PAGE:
Twitter has banned most kinds of political ads. Google has limited the effectiveness of political ads it accepts.
But Facebook, which may be the most powerful force in online ads during the 2020 campaign, says it won’t change its core, controversial policies about political ads: It will continue to run them, it will not prevent politicians from lying in ads they buy on Facebook, and it will not restrict campaigns’ ability to target groups of voters with their ads.
Facebook’s non-news isn’t entirely surprising, since its executives from Mark Zuckerberg on down had repeatedly insisted that limiting political ads would amount to censorship, and that the company wanted to let politicians and political groups say almost whatever they want — with certain exceptions for hate speech and other “harmful content.”
But some critics, including former Facebook security chief Alex Stamos, had hoped that the company would at least limit “microtargeting” of political messages to very small groups of Facebook users. They argued that targeting — a key to the rest of Facebook’s enormously profitable advertising business — lets politicians present misleading messages to small but important blocks of voters, without much ability for others to track that messaging.
Last fall, as Facebook was facing scrutiny from the public and politicians like Elizabeth Warren over its political ads policies, executives sent out conflicting messaging about its approach to microtargeting. At the Code Media conference in November, Facebook ad boss Carolyn Everson said the company was not considering targeting limits, but then had to walk that statement back. Days later, the Wall Street Journal reported that Facebook was considering limiting targeting to a “few thousand” users at a time.
Facebook’s non-decision should please Donald Trump, whose campaign has already complained about Google’s move to limit targeting. (In an internal memo that surfaced this week, Facebook executive Andrew “Boz” Bosworth said Trump’s 2016 campaign had used Facebook to run “the single best digital ad campaign I’ve ever seen from any advertiser. Period.”)
But opposition to political ad targeting changes doesn’t fall along party lines, as my colleague Emily Stewart noted.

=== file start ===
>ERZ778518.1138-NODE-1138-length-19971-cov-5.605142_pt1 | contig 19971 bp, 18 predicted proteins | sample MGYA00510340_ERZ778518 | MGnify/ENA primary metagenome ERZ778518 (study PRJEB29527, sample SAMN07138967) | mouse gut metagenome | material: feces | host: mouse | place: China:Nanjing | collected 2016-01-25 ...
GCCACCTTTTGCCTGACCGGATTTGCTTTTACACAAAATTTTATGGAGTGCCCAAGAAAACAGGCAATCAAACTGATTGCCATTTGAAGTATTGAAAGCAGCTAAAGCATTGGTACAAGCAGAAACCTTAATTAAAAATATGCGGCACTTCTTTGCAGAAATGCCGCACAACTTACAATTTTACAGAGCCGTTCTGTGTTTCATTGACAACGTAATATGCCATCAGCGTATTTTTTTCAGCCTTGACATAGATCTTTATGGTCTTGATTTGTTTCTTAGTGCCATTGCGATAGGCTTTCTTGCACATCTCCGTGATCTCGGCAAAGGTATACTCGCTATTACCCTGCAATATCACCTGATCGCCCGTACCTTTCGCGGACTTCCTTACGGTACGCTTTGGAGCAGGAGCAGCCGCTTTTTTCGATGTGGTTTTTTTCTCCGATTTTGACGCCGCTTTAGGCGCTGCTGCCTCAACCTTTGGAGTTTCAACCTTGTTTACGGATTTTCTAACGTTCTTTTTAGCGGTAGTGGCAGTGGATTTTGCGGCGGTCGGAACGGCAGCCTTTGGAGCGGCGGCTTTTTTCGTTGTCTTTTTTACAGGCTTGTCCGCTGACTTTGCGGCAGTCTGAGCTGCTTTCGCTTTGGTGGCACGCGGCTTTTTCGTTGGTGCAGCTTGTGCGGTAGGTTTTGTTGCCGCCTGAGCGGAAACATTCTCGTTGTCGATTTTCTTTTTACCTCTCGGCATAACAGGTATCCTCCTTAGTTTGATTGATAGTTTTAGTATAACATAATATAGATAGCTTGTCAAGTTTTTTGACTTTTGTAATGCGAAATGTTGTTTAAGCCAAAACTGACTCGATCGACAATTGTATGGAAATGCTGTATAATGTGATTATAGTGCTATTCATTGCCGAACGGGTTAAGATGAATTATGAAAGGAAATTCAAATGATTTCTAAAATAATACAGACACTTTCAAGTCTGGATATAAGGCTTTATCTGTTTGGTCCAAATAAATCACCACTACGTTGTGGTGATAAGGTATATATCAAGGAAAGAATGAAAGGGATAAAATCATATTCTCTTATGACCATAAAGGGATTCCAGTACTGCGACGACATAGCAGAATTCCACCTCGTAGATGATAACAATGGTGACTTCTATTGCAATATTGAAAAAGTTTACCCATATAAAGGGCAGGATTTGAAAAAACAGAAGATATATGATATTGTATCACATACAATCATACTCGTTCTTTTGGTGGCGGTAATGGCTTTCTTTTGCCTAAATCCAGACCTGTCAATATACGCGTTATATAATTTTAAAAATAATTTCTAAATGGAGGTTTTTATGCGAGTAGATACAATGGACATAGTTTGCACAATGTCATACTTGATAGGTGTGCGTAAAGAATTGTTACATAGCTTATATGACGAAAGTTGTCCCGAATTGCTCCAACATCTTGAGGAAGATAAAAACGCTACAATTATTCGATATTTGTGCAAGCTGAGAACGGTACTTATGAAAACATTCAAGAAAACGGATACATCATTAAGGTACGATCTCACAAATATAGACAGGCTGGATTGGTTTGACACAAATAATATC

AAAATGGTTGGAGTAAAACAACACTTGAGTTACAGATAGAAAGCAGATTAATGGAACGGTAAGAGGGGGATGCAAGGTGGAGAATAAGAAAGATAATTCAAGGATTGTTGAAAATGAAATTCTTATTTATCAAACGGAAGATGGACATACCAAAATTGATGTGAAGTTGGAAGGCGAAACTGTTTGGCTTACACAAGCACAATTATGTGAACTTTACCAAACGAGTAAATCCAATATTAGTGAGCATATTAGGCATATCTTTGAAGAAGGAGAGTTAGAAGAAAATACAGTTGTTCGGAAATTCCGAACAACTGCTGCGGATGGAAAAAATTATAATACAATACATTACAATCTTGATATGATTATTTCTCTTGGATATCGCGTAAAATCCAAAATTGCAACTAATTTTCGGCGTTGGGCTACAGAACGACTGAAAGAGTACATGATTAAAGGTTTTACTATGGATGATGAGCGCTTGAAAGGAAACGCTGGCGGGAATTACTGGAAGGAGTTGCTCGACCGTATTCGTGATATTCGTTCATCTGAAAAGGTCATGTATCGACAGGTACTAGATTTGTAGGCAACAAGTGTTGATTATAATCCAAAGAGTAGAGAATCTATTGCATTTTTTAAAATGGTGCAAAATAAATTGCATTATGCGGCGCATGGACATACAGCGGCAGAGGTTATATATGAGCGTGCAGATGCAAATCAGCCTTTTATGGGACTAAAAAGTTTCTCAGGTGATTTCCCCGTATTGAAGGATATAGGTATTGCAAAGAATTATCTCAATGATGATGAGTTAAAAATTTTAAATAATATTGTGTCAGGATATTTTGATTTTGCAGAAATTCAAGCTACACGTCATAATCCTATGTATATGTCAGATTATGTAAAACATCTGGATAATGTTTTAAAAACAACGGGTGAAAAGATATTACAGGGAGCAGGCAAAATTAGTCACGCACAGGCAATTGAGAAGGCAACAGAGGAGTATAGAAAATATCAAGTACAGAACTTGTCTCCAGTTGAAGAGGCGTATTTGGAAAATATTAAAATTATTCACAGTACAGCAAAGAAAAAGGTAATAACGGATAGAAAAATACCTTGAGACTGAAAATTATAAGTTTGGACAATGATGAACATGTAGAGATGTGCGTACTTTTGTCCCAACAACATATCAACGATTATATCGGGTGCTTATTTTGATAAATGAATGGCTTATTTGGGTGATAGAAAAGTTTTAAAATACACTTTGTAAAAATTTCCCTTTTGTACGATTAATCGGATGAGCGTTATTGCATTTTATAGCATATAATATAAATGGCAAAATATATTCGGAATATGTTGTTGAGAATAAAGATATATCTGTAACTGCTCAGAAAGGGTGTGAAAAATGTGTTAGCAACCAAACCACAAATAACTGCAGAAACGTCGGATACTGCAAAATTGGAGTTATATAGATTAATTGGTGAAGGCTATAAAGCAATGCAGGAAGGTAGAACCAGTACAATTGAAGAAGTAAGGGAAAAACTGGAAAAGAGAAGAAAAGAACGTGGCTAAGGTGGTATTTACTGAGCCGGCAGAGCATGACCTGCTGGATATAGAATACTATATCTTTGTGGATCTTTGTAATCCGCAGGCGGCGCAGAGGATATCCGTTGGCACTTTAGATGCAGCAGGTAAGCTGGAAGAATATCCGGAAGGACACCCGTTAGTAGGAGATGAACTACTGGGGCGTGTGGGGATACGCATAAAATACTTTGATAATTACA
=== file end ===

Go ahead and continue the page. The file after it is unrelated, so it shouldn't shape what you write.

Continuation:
While some Democrats, like Ellen Weintraub, a member of the Federal Election Commission, had called for limits on targeting, other left-leaning groups like Blue Digital Exchange had argued that restrictions on targeting made it harder for them to reach prospective voters: The same technique that lets advertisers find people in the Philadelphia area likely to buy a Prius can also be used to find Philadelphia residents who may have voted for Barack Obama but didn’t come out for Hillary Clinton.
Facebook announced the non-change in its policies via a blog post Thursday, which it attributed to ad executive Rob Leathern. Echoing previous Facebook arguments about the company’s desire for more regulation, Leathern wrote that Facebook wants the US and other countries to set rules about political advertising.
“Ultimately, we don’t think decisions about political ads should be made by private companies, which is why we are arguing for regulation that would apply across the industry,” Leathern wrote. “In the absence of regulation, Facebook and other companies are left to design their own policies. We have based ours on the principle that people should be able to hear from those who wish to lead them, warts and all, and that what they say should be scrutinized and debated in public.”
Leathern did announce other changes Facebook was making around political ads, which he said would create more “transparency” about the way the company’s platform is used. For instance, it is updating its Ad Library feature, previously criticized as “effectively useless,” to make it easier to search and filter results; it will also give Facebook users the ability to see “fewer political and social issue ads,” as well as the ability to control whether they are included in “custom audience” lists advertisers use to target voters.
None of those changes are likely to mollify critics who worry that politicians and their campaigns will use Facebook to distort the truth and mislead voters — especially as campaigns prepare to spend a record $3 billion on digital advertising this year.
Leathern acknowledges that in his post: “We recognize this is an issue that has provoked much public debate — including much criticism of Facebook’s position. We are not deaf to that and will continue to work with regulators and policy makers in our ongoing efforts to help protect elections.”